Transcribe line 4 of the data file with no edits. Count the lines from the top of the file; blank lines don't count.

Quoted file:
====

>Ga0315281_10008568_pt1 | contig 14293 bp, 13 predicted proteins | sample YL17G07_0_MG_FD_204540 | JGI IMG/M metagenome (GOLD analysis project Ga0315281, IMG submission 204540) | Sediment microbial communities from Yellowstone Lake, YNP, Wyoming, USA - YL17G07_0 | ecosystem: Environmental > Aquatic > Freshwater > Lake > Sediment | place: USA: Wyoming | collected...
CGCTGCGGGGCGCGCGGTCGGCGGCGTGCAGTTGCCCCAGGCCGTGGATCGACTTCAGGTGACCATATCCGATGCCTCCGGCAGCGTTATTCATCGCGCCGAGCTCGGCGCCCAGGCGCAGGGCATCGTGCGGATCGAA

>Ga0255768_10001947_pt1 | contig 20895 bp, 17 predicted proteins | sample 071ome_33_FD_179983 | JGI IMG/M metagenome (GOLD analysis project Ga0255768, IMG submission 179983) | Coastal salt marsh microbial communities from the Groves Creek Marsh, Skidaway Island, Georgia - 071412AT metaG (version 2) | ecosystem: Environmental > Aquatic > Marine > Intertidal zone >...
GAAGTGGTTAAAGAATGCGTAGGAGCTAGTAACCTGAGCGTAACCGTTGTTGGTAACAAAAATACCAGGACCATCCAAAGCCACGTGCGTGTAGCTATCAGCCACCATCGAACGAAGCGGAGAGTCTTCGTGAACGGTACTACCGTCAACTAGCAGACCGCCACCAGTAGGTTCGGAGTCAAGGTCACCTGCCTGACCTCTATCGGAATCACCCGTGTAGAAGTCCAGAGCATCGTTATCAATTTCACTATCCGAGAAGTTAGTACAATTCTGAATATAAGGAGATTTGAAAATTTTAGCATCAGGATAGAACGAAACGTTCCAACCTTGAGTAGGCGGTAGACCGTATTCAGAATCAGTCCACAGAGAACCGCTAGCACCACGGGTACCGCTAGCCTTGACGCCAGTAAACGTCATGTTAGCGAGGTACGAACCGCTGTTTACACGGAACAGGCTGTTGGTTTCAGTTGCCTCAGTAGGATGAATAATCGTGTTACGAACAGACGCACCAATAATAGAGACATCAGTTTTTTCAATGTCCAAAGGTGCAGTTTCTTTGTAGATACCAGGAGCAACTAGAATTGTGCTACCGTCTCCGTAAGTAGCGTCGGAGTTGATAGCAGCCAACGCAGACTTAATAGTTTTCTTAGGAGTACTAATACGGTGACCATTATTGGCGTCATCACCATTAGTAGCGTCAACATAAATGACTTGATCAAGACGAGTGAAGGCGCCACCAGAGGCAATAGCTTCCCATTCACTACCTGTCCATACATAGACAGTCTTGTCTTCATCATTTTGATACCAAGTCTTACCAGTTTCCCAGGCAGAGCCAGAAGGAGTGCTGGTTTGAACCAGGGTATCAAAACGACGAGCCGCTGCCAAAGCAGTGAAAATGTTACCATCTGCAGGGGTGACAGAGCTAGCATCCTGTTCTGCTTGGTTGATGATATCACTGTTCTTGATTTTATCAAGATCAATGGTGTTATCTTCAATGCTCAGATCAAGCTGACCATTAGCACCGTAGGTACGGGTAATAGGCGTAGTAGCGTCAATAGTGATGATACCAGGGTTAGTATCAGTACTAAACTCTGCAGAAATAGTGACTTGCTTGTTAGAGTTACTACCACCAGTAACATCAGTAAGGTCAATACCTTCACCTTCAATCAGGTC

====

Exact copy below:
GAAGTGGTTAAAGAATGCGTAGGAGCTAGTAACCTGAGCGTAACCGTTGTTGGTAACAAAAATACCAGGACCATCCAAAGCCACGTGCGTGTAGCTATCAGCCACCATCGAACGAAGCGGAGAGTCTTCGTGAACGGTACTACCGTCAACTAGCAGACCGCCACCAGTAGGTTCGGAGTCAAGGTCACCTGCCTGACCTCTATCGGAATCACCCGTGTAGAAGTCCAGAGCATCGTTATCAATTTCACTATCCGAGAAGTTAGTACAATTCTGAATATAAGGAGATTTGAAAATTTTAGCATCAGGATAGAACGAAACGTTCCAACCTTGAGTAGGCGGTAGACCGTATTCAGAATCAGTCCACAGAGAACCGCTAGCACCACGGGTACCGCTAGCCTTGACGCCAGTAAACGTCATGTTAGCGAGGTACGAACCGCTGTTTACACGGAACAGGCTGTTGGTTTCAGTTGCCTCAGTAGGATGAATAATCGTGTTACGAACAGACGCACCAATAATAGAGACATCAGTTTTTTCAATGTCCAAAGGTGCAGTTTCTTTGTAGATACCAGGAGCAACTAGAATTGTGCTACCGTCTCCGTAAGTAGCGTCGGAGTTGATAGCAGCCAACGCAGACTTAATAGTTTTCTTAGGAGTACTAATACGGTGACCATTATTGGCGTCATCACCATTAGTAGCGTCAACATAAATGACTTGATCAAGACGAGTGAAGGCGCCACCAGAGGCAATAGCTTCCCATTCACTACCTGTCCATACATAGACAGTCTTGTCTTCATCATTTTGATACCAAGTCTTACCAGTTTCCCAGGCAGAGCCAGAAGGAGTGCTGGTTTGAACCAGGGTATCAAAACGACGAGCCGCTGCCAAAGCAGTGAAAATGTTACCATCTGCAGGGGTGACAGAGCTAGCATCCTGTTCTGCTTGGTTGATGATATCACTGTTCTTGATTTTATCAAGATCAATGGTGTTATCTTCAATGCTCAGATCAAGCTGACCATTAGCACCGTAGGTACGGGTAATAGGCGTAGTAGCGTCAATAGTGATGATACCAGGGTTAGTATCAGTACTAAACTCTGCAGAAATAGTGACTTGCTTGTTAGAGTTACTACCACCAGTAACATCAGTAAGGTCAATACCTTCACCTTCAATCAGGTC